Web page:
Building Charging Networks (1:45-2:30 PM)

Adequate and strategically placed charging infrastructure can reduce range anxiety and ensure equitable availability, without adding additional strain to the grid. Additionally, chargers must be placed in convenient public areas such as grocery stores, workplaces, or parking garages, and in areas where the grid can accommodate electric vehicle load. Deciding where to locate chargers must incorporate these concerns, as well as identifying locations with EV-ready electrical infrastructure.

Grace Van Horn, Energy and Environmental Policy Consultant, M.J. Bradley & Associates (Presentation)
David Bobzien, Director, Nevada Governor’s Office of Energy (Presentation)
Moderator: Jessica Rackley, Program Director, National Governors Association

Technology Showcase: Electric Vehicle Innovation at the National Renewable Energy Laboratory (2:30-3:00 PM)

The National Renewable Energy Laboratory conducts cutting edge research into vehicle electrification, including solutions for grid integration. A researcher will showcase the latest charging technologies to accommodate the growing electric vehicle load on the grid.

  • Andrew Meintz, Senior Researcher, National Renewable Energy Laboratory

Day 3 – September 3

Regulatory Considerations to Incorporate Electrified Transportation (12:00-12:45 PM)

States must weigh many public policy and regulatory interests as new EV challenges arise. Presenters in this session will explore open questions such as whether public charging stations should be regulated as a utility, whether regulated utilities should own charging stations, rate design, and utility incentives to align investments with state policy goals. These cases weigh affordability, consumer choice, and reliability goals and each state may take unique approaches to address those various concerns.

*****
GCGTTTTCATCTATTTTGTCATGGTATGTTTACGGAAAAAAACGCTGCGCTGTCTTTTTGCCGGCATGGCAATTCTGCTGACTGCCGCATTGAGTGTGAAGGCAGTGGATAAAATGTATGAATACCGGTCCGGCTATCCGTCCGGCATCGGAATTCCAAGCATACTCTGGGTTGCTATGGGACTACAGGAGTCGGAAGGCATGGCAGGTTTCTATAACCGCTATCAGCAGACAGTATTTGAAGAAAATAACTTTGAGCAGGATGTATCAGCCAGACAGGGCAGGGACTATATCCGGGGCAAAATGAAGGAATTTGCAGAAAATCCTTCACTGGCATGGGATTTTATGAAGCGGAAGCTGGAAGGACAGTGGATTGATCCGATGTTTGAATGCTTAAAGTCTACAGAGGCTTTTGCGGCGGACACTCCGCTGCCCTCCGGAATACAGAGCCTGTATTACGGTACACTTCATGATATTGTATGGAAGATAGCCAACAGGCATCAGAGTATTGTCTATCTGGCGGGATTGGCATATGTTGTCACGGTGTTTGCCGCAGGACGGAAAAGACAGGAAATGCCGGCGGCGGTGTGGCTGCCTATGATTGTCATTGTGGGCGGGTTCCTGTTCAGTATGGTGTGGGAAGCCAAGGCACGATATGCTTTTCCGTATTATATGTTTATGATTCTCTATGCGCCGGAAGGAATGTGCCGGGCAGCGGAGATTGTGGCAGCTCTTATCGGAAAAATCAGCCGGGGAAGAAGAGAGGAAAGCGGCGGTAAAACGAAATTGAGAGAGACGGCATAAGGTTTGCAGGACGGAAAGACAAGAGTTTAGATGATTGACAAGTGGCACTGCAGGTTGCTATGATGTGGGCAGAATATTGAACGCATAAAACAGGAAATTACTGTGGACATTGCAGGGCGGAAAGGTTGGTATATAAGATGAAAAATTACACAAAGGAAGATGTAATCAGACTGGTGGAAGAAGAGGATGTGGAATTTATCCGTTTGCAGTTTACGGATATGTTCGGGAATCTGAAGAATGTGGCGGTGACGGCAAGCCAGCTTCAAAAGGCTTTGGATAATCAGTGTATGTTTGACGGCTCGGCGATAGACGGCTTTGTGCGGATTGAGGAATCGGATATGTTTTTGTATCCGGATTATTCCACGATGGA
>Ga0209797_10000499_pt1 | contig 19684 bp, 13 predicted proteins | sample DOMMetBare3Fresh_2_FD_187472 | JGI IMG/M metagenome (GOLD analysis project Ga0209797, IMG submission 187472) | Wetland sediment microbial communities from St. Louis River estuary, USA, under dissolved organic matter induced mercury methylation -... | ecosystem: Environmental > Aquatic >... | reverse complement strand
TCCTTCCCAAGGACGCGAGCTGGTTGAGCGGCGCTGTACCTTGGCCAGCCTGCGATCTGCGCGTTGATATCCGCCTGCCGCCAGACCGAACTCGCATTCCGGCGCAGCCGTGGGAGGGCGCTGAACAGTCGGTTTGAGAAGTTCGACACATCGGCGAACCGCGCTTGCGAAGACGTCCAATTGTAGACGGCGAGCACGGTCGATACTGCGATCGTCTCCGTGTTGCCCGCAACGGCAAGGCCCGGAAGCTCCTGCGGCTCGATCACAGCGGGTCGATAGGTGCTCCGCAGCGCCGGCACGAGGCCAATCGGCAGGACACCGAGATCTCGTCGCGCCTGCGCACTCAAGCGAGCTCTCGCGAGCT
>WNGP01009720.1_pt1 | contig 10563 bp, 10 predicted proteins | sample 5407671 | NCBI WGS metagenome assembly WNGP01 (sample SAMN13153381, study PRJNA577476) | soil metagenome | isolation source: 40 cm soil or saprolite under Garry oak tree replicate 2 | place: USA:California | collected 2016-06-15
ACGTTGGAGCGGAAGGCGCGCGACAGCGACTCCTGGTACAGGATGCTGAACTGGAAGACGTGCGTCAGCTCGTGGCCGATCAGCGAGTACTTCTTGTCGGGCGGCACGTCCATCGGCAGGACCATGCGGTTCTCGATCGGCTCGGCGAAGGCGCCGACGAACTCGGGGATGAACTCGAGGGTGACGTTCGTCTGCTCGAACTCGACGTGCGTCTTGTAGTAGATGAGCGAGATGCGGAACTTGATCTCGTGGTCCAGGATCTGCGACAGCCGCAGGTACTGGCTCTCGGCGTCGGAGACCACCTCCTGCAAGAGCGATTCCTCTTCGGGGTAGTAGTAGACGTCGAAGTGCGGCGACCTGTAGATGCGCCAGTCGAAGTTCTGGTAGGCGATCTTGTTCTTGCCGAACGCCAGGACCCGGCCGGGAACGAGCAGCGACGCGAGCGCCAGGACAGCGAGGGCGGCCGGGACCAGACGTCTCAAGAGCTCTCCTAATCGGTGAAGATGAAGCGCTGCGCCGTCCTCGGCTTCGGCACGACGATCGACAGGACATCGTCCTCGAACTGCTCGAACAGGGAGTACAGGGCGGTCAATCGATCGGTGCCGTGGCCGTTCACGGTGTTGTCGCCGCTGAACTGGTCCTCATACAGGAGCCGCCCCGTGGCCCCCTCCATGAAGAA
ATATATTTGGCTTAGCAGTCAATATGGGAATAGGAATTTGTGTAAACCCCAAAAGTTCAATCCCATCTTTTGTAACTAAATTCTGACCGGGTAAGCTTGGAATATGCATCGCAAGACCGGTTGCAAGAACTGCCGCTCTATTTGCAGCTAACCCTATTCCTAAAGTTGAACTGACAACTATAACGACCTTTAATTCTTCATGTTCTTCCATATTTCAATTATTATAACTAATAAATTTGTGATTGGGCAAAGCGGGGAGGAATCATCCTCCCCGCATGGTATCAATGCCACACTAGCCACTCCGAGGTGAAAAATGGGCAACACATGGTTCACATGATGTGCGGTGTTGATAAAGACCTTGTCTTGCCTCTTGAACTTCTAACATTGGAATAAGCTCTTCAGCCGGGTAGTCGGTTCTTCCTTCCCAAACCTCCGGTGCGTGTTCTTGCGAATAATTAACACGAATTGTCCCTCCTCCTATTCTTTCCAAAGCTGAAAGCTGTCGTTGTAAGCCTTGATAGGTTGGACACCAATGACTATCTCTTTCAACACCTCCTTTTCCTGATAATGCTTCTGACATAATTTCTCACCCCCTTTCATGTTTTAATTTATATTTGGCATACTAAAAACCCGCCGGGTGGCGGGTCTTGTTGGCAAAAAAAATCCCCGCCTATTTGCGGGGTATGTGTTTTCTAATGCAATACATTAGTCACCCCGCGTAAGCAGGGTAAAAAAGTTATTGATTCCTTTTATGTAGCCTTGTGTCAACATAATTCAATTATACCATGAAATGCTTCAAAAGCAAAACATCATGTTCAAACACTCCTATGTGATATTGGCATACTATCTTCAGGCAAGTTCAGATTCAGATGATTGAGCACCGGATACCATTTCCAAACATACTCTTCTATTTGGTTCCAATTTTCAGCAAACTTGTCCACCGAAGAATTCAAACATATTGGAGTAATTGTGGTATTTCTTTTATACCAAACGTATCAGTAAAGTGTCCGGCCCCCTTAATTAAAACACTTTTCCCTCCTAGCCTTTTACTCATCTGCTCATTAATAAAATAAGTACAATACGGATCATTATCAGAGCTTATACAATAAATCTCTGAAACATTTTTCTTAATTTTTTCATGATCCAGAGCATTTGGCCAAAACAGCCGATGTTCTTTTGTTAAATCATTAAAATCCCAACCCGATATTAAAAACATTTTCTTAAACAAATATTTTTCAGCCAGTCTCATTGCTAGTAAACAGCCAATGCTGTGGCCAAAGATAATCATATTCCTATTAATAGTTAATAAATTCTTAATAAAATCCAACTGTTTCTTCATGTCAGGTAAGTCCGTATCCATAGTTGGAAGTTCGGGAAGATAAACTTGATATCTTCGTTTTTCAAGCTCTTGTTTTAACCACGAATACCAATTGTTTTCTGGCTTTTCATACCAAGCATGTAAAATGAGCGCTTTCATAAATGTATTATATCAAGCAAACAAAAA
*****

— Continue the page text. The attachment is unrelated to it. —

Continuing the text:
David Farnsworth, Principal, Regulatory Assistance Project
David Springe, Executive Director, National Association of State Utility Consumer Advocates
Moderator: Dan Lauf, Program Director, National Governors Association

Partnering with Utilities to Integrate EVs (12:45–1:30 PM)

Utilities are at the forefront of energy system planning and electric vehicle integration. Working with states, utilities are implementing innovative technology pilots, testing new rate designs, providing incentives for customers to install vehicle chargers, and developing robust energy plans to maintain performance through this transition. Speakers in this session will highlight innovative transportation electrification pilots and programs and how states and utilities are working to deploy those effectively.

Dan Weekley, Vice President, Energy Innovation Policy & Implementation, Dominion Energy
Annie Schneider, Senior Transportation Program Specialist, Utah Governor’s Office of Energy Development (Presentation)

Keynote: Global Trends and eMobility Innovation (1:30-2:00 PM)

Electric vehicles offer significant grid benefits, particularly when looking beyond the light-duty market. The private sector is developing new products to support eMobility and provide smart load management. A presenter from Siemens will highlight global market trends related to vehicle electrification with an emphasis on medium- and heavy-duty vehicles, the importance of interoperability standards, and how EVs may spur grid modernization.

  • John DeBoer, eMobility and Future Grid Business Unit, Siemens

Regional Breakouts (2:00-2:45 PM)

Participants will use the closing breakouts to share reflections on the past few days’ sessions. Participants will be asked to share lessons learned, remaining challenges, and new ideas they are considering given the summit’s discussions.

State Final Report Out (2:45–3:00 PM)